First black U.S. attorney in Manhattan sworn in, immediately announces new civil rights unit

The U.S. attorney’s office in Manhattan is now being led for the first time by an African-American, and he is settling into his new role by immediately implementing some changes.

U.S. Attorney Damian Williams, now head of the influential Southern District of New York,  announced he was forming a new civil rights unit within his office after being sworn in on Friday, the New York Post reported.

Williams, whose ceremony was held at the Harlem Armory, said that as long as he leads the Manhattan office, he will, among other issues, prioritize what he deemed “civil rights enforcement.”

“You know and I know we are living in troubled times,” Williams declared, according to the Post.

“White supremacist groups are on the march. Anti-Semitism is on the march. Anti-Asian bias is on the march. Abuse of the most vulnerable in our society is on the march,” he continued.

“So I am proud to announce today that I have created a brand new civil rights unit in the criminal division of my office,” Williams said, adding that the new office will build out work that an existing civil rights unit has been engaged in for decades.

Attorney General Merrick Garland and Senate Majority Leader Chuck Schumer (D-N.Y.), also spoke at the ceremony, which was held at the armory where the “Harlem Hellfighters,” an all-black U.S. Army regiment, trained before deploying to fight under French command during World War I.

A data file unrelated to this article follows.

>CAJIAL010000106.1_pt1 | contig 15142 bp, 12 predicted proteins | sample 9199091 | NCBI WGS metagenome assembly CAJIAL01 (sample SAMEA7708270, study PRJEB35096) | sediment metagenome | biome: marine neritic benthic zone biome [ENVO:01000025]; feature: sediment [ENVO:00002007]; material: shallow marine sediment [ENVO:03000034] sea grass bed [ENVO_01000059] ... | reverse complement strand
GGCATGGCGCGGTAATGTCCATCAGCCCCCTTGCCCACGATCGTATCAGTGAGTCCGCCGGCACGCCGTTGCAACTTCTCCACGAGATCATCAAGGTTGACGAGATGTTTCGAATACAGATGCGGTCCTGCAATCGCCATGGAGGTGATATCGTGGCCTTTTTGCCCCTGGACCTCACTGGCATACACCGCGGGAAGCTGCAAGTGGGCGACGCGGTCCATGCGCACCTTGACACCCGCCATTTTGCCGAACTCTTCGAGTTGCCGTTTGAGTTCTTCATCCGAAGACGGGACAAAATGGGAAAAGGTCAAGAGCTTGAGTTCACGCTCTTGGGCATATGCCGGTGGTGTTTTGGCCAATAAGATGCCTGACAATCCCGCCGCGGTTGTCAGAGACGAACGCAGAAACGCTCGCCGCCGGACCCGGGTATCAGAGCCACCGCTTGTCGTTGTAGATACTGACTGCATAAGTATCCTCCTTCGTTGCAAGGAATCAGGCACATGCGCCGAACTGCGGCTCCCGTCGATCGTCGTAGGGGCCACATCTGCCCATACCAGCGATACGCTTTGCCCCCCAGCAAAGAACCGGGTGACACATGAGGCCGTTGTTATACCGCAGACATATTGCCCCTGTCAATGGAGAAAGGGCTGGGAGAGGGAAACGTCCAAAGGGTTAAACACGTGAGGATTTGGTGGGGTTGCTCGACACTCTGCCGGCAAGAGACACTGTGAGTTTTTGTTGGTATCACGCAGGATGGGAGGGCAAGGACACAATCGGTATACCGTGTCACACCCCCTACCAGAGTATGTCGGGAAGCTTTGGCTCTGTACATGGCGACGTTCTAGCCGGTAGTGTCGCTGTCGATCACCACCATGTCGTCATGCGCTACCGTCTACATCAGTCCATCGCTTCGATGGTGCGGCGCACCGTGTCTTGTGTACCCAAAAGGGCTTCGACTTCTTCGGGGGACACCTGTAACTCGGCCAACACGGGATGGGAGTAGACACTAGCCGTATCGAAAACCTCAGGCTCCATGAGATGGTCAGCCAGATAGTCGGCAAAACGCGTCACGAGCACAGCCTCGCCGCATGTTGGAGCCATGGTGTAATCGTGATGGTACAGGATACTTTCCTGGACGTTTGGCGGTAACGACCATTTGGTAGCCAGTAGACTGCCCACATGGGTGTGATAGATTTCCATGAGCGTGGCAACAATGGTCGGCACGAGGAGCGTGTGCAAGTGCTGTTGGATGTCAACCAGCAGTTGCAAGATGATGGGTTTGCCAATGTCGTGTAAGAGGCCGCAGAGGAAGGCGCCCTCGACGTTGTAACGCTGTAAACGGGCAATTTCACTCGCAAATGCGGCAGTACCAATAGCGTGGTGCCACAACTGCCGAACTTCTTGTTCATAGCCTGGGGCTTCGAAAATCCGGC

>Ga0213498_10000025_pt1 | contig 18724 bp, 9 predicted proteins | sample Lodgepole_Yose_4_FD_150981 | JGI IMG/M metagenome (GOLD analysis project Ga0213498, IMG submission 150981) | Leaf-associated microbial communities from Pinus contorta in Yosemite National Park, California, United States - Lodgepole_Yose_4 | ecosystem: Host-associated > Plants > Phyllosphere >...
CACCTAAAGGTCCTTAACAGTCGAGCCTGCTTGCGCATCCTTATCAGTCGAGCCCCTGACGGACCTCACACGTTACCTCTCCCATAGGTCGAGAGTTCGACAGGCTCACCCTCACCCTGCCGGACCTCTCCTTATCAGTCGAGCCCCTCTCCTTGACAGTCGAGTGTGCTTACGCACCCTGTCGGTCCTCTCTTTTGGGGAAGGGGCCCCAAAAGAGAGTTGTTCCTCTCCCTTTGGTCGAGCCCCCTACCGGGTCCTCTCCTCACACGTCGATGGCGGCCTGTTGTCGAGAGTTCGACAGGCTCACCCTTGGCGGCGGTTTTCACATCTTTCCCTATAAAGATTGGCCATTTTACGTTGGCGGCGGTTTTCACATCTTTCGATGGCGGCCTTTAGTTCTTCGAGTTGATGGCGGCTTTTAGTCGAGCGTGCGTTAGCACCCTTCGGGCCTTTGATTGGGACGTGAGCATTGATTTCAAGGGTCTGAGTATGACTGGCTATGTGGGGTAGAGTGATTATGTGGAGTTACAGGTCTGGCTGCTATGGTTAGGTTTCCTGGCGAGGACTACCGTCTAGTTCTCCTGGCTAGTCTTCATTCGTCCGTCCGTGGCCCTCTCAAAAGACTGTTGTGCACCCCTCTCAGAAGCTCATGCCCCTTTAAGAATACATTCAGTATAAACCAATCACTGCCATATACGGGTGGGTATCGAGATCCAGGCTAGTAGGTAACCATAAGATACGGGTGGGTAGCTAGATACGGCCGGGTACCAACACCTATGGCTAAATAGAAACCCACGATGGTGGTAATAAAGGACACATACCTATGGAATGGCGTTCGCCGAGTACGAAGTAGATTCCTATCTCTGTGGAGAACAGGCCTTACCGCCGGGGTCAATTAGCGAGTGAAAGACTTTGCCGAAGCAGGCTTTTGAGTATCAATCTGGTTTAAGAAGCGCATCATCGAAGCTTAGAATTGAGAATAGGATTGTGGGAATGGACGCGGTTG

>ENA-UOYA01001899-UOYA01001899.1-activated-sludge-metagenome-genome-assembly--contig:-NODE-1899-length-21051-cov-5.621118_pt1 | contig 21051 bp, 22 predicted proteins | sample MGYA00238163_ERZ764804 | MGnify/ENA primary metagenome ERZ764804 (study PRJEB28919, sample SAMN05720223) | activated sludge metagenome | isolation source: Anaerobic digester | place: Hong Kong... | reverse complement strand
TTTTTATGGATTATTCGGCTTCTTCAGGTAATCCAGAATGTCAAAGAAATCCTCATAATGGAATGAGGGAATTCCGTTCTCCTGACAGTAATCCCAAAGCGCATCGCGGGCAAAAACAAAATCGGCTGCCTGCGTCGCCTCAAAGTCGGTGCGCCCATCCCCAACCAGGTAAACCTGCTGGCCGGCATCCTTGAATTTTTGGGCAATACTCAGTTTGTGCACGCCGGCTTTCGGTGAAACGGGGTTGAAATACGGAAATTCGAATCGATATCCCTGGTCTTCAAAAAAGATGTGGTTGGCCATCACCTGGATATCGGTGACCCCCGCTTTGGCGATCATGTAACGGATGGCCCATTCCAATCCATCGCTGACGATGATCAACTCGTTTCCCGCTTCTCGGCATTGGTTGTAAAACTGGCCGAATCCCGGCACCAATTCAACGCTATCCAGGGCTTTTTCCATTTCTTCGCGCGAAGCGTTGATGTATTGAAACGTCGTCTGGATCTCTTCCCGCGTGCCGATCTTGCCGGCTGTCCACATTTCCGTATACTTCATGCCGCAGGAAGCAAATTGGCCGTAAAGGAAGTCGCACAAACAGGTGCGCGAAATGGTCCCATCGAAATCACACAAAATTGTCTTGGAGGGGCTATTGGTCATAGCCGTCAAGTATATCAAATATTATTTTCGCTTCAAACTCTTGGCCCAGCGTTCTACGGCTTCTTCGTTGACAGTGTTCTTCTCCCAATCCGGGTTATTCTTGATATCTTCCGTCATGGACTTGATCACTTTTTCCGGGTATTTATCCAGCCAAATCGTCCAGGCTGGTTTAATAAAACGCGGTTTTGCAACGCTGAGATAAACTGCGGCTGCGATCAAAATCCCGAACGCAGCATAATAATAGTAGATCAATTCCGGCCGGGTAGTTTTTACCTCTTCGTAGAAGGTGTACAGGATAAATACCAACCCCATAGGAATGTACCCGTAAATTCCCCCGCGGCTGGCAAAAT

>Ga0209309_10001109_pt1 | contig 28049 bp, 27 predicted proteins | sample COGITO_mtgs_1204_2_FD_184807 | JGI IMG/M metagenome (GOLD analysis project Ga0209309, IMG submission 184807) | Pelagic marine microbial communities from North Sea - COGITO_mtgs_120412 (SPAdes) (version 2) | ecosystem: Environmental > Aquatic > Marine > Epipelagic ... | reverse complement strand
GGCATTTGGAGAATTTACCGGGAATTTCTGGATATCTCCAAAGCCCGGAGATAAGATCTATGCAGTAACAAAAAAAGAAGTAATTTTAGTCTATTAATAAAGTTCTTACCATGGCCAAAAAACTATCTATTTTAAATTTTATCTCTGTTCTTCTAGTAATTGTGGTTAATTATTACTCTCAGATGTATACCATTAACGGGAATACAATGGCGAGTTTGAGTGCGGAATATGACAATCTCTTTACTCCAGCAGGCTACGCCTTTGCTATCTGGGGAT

William Hayward, a white attorney who commanded the unit, also served as the U.S. Attorney for the Southern District of New York following the war and while in office appointed the first black man and first woman to serve under him as assistant U.S. attorneys, The Post noted.

Notably, Williams will now lead several high-profile probes and prosecutions already underway in his office. They include the trial of the late Jeffrey Epstein muse and accused underage sex trafficker Ghislaine Maxwell and a continuing investigation into another of Williams’ predecessors, Rudy Giuliani.

Earlier this year, the Southern District of New York launched an investigation into Giuliani, who served as New York City mayor and former President Donald Trump’s personal attorney, for allegedly representing Ukraine without first registering with the government.

Federal agents raided Giuliani’s Upper East Side apartment in late April; he told Fox News’ Tucker Carlson afterward, “I looked at the warrant and I said, you know, this is extraordinary because I’ve offered to give these to the government and talk it over with government for two years. I don’t know why they have to do this. The agent seemed somewhat apologetic. I might say they were very, very professional and very gentlemanly.”

As for Williams’ assertions, the FBI reported that hate crimes increased by about 1,000 in 2020, a year that saw rioting and violence throughout the country stemming from the death of George Floyd at the hands of a Minneapolis police officer in late May. Of those, 63 percent were related to race.

“Of the attacks, a staggering 279 hate crimes were anti-Asian — a 73% spike from 2019. Meanwhile 2,871 hate crimes were anti-Black or African American, that’s up 45.5% from last year. Anti-Semitic attacks decreased 29% year over year, FBI data show,” Fox News reported.

It’s worth noting, however, that “hate crime” designations can be arbitrary, according to critics — meaning what some may see as a ‘hate crime,’ others would not, making the definition somewhat difficult to define.

“It’s notoriously difficult” to prove a hate crime, said Benjamin Wagner, a former U.S. Attorney for California’s Eastern District, in an interview with PBS in 2017.

“You need to prove not just the incident, but the state of mind of the defendant — that what they intended was hate-motivated,” Wagner, who had 25 years’ worth of experience then, told PBS. “That’s never easy and often involves not just looking at the incident, but going back and investigating the background of the defendant.”

Jon Dougherty


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